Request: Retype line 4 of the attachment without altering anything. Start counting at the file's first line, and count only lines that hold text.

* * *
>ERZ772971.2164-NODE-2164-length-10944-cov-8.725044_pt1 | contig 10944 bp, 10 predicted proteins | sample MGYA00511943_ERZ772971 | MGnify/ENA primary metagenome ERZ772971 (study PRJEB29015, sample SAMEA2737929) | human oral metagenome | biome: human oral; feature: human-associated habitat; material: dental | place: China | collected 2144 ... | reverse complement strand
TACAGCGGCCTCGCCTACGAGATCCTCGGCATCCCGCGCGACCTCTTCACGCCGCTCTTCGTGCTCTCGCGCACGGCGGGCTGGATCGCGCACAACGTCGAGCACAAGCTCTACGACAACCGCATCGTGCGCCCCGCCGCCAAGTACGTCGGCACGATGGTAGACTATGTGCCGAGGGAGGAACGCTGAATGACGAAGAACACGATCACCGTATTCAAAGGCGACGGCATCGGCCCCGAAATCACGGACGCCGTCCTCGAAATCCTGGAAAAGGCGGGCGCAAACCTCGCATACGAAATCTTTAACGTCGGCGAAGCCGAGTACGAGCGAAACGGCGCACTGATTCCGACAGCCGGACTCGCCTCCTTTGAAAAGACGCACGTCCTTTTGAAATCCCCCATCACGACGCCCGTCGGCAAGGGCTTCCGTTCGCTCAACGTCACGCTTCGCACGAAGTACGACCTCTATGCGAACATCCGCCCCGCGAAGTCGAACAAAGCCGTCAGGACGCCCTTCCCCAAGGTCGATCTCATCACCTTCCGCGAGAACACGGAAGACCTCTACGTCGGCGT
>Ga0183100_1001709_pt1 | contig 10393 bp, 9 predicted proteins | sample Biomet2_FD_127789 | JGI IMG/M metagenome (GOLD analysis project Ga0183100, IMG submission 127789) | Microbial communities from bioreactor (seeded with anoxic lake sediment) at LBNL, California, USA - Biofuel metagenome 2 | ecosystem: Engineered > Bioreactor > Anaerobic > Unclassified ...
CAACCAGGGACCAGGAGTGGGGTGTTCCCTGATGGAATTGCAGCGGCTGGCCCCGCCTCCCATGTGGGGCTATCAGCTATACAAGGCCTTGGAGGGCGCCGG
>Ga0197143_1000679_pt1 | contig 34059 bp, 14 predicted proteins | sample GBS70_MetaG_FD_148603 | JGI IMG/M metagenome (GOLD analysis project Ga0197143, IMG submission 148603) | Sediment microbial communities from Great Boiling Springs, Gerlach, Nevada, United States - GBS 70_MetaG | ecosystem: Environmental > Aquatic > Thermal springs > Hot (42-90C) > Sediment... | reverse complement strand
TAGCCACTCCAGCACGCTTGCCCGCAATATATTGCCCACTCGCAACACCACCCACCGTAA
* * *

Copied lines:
CAACCAGGGACCAGGAGTGGGGTGTTCCCTGATGGAATTGCAGCGGCTGGCCCCGCCTCCCATGTGGGGCTATCAGCTATACAAGGCCTTGGAGGGCGCCGG